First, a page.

- Sen. Chuck Grassley, R-Iowa, on Thursday said he would block two Trump administration nominations until the White House explained why it fired two federal watchdogs.
- Grassley had previously sent letters to President Donald Trump asking for explanations after the firings of Intelligence Community Inspector General Michael Atkinson and Inspector General Steve Linick of the State Department.
- The White House counsel responded to Grassley's letter in late May about Linick's ouster, but it "failed to address" the requirement that there be a "good reason" for such a termination, Grassley said at the time.
Sen. Chuck Grassley, R-Iowa, on Thursday said he would block two Trump administration nominations until the White House explained why it fired two federal watchdogs.
Grassley had previously sent letters to President Donald Trump asking for explanations after the firings of Intelligence Community Inspector General Michael Atkinson and State Department Inspector General Steve Linick.
The White House counsel responded to Grassley's letter in late May about Linick's ouster, but it "failed to address" the requirement that there be a "good reason" for such a termination, Grassley said at the time.
In a tweet Thursday afternoon, Grassley said he was "placing holds" on the Trump administration's nominations "until I get reasons" for the firings "as required by law."
"All I want is a reason 4 firing these ppl," Grassley added in a shorthand-style text for which he has become known online. "CHECKS&BALANCES," Grassley added.
Grassley was blocking the nominations of Christopher Miller to be the director of the National Counterterrorism Center and Marshall Billingslea to be the State Department's undersecretary for arms control and international security.
Trump fired Linick in a surprise, late-night move on May 15 on a recommendation from Secretary of State Mike Pompeo, who was involved in at least two investigations reportedly being conducted by the watchdog's office at the time.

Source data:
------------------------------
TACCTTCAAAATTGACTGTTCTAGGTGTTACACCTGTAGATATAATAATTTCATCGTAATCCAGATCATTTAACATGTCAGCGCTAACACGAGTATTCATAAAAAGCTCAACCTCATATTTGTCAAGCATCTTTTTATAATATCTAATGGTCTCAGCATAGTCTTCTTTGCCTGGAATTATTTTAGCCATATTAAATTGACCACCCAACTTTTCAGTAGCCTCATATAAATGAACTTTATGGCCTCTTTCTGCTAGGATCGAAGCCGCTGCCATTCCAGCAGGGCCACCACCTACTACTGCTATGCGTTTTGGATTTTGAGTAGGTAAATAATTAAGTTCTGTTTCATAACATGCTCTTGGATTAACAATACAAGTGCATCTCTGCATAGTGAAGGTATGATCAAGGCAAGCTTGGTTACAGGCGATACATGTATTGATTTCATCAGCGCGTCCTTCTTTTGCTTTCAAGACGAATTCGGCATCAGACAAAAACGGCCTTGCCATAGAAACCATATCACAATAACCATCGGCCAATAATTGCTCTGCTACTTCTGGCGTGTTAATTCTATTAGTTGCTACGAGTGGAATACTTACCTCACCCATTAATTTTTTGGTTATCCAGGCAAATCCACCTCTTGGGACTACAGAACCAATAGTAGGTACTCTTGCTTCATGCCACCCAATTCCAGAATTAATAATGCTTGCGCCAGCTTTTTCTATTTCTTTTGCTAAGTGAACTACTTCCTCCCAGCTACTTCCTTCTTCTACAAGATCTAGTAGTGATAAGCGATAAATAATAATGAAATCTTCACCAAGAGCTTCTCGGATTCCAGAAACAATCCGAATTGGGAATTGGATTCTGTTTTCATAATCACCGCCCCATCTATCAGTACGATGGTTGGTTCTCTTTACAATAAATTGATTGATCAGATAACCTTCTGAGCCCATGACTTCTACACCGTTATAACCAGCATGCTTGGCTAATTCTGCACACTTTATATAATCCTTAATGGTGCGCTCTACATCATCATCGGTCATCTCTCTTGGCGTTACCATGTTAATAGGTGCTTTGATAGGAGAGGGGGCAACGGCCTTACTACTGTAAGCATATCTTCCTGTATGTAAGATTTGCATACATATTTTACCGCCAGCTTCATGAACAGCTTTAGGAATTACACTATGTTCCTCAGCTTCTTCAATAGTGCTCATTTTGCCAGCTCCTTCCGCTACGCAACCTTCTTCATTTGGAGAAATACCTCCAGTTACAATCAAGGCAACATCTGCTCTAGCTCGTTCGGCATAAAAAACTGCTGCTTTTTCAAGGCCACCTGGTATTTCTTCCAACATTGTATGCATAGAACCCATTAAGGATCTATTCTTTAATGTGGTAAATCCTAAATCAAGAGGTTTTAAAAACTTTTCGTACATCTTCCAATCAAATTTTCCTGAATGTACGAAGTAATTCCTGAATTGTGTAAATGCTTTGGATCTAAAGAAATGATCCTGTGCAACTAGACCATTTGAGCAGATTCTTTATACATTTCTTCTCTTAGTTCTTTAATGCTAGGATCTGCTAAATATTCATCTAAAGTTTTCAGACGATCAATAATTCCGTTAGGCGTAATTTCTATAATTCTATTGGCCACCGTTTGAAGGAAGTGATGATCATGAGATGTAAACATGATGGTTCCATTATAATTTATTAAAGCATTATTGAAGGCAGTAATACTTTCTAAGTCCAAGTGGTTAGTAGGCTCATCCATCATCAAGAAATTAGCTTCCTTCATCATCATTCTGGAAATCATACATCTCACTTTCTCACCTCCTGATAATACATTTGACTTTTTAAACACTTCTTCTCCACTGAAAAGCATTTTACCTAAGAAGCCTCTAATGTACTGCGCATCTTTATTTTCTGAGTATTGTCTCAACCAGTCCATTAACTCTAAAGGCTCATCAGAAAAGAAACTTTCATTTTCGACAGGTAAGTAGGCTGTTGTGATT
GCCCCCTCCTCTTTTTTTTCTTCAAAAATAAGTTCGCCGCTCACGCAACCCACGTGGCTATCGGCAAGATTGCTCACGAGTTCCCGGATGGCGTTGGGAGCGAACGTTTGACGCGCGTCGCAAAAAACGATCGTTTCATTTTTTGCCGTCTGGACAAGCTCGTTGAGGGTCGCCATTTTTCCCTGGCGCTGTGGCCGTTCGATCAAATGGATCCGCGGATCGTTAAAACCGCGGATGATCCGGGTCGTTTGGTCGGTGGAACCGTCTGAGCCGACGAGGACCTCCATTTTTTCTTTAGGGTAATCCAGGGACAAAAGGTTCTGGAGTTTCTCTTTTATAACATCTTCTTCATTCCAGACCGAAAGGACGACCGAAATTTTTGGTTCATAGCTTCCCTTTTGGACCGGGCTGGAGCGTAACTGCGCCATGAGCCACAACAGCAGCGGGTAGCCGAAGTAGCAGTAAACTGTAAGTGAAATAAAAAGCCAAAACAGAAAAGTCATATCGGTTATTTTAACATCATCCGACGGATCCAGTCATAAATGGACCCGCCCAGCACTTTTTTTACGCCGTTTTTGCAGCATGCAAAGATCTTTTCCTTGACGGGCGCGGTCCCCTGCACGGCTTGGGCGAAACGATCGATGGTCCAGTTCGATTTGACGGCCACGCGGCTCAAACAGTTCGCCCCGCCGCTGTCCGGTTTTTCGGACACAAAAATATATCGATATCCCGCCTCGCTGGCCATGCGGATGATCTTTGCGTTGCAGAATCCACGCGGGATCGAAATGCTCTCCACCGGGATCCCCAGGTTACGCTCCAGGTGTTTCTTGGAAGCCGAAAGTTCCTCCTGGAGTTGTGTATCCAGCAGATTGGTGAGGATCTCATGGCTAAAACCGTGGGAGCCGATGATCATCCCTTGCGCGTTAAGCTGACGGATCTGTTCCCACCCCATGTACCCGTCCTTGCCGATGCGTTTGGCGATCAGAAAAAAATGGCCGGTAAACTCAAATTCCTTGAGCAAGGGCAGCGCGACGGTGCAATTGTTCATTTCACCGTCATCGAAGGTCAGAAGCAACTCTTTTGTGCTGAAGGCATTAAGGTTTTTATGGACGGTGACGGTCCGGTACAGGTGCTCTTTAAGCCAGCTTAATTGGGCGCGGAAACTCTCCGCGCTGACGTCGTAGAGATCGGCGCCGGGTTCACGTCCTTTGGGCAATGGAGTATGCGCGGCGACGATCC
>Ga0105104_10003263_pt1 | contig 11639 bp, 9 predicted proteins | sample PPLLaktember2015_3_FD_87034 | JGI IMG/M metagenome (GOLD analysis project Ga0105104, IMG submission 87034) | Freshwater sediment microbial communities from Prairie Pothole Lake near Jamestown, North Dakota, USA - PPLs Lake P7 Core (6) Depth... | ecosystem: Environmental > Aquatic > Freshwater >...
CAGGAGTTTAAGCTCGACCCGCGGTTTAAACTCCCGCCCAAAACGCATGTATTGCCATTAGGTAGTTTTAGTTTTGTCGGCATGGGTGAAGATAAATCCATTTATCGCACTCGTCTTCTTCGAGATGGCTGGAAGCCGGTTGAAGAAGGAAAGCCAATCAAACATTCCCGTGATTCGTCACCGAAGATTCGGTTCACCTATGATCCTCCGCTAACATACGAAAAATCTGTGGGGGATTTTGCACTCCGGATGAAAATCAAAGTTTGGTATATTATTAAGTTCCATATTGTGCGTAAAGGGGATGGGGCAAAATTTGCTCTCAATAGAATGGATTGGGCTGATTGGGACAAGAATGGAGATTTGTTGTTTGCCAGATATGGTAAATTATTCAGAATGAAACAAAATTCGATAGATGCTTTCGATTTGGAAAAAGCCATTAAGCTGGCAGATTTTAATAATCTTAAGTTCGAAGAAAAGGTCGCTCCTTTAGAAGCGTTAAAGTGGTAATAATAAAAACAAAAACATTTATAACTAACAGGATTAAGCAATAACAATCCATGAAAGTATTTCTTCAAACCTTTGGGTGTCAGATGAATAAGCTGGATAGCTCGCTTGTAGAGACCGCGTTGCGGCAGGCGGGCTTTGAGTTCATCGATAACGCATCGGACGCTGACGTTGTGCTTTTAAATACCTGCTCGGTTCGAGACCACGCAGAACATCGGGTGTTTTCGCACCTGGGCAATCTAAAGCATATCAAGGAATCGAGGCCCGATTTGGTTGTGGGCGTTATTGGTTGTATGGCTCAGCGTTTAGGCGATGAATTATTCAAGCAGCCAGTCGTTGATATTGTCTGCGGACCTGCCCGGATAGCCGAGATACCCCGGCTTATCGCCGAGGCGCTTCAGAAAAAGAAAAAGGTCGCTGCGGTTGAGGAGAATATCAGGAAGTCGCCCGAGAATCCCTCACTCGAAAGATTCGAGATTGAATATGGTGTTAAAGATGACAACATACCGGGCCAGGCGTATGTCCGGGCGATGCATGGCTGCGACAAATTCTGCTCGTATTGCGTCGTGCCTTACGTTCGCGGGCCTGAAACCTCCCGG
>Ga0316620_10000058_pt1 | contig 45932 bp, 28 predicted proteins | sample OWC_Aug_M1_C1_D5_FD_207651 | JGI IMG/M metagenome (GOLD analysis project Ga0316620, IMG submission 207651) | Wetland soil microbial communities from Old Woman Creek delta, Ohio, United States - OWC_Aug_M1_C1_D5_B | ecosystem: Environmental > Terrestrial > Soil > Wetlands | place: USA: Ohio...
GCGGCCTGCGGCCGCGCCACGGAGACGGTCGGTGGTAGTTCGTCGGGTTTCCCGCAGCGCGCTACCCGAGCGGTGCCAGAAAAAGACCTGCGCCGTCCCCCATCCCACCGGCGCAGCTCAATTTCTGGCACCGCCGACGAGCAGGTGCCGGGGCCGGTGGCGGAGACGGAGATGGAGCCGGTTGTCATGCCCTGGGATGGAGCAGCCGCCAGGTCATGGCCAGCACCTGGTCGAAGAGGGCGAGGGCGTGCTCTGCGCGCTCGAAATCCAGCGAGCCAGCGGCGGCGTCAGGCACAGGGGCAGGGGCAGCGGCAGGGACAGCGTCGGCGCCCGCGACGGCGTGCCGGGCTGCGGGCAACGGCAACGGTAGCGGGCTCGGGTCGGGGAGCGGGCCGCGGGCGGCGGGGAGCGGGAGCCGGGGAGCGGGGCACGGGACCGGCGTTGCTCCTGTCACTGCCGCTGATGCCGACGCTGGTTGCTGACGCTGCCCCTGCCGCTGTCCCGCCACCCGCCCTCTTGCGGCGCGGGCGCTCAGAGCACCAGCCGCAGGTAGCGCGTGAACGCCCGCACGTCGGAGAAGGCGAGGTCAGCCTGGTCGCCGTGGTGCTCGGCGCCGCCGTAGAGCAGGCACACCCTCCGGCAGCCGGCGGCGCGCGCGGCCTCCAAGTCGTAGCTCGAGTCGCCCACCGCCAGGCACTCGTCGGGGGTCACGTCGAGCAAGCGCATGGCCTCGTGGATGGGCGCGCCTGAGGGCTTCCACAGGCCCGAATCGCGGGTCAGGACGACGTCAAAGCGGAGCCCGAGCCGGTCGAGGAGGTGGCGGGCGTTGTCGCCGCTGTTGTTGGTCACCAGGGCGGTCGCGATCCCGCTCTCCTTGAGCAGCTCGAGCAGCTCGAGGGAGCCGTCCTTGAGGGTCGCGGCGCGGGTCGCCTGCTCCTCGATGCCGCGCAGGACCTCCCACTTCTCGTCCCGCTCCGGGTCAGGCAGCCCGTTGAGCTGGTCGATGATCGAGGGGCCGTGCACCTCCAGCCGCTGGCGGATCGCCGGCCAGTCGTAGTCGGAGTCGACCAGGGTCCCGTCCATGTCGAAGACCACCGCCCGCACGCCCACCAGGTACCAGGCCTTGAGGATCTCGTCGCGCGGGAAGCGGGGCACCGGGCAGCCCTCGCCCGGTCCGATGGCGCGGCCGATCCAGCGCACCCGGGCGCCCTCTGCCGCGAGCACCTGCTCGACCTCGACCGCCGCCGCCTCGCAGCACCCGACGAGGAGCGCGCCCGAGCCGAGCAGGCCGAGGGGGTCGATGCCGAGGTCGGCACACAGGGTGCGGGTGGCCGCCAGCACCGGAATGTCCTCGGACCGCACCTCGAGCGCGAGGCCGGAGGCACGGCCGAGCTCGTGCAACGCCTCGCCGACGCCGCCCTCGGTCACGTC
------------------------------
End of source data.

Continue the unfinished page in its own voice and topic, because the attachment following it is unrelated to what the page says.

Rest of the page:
In a letter to House Speaker Nancy Pelosi, D-Calif., Trump said he lost "confidence" in Linick, without providing further explanation.
Democrats are investigating whether the firing was a retributive move by Pompeo, who last month admitted that he had answered questions sent from Linick's office related to a probe. Despite that admission, Pompeo said he could not have been retaliating against Linick when he recommended his removal because he was unaware of the inspector general's investigations at the time.
Linick told Congress in a private interview Wednesday that he told at least three of Pompeo's aides about one of the investigations — a probe into whether Pompeo and his wife misused government resources — before he was fired, NBC News reported.
Pompeo has said since the firing that Linick should have been terminated earlier. "He was acting in a way that was deeply inconsistent with what the State Department was trying to do," the secretary said in a Fox News interview.
He added that Linick was leaking information, had refused to allow his office to participate in a coronavirus protection team and was "investigating policies he simply didn't like."
Linick, however, said in his private interview with Congress, "The record shows that I have served without regard to politics," NBC reported.
In April, Trump ordered the removal of Michael Atkinson, the inspector general of the intelligence community who had flagged the Ukraine whistleblower complaint that became a major catalyst for Trump's eventual impeachment in the House. Trump was acquitted in the Senate.
Days later, Trump removed acting Pentagon Inspector General Glenn Fine, who was overseeing the $2 trillion coronavirus relief package. Trump in early May also moved to replace Health and Human Services Inspector General Christi Grimm, who weeks earlier had sent the president a report showing that hospitals were lacking the supplies necessary to combat the pandemic.
Grassley, a co-founder of the Whistleblower Protection Caucus, entered statements in the congressional record Thursday objecting to "any unanimous consent request" related to the nominations, his office told CNBC.
The White House did not immediately respond to CNBC's request for comment on Grassley's actions.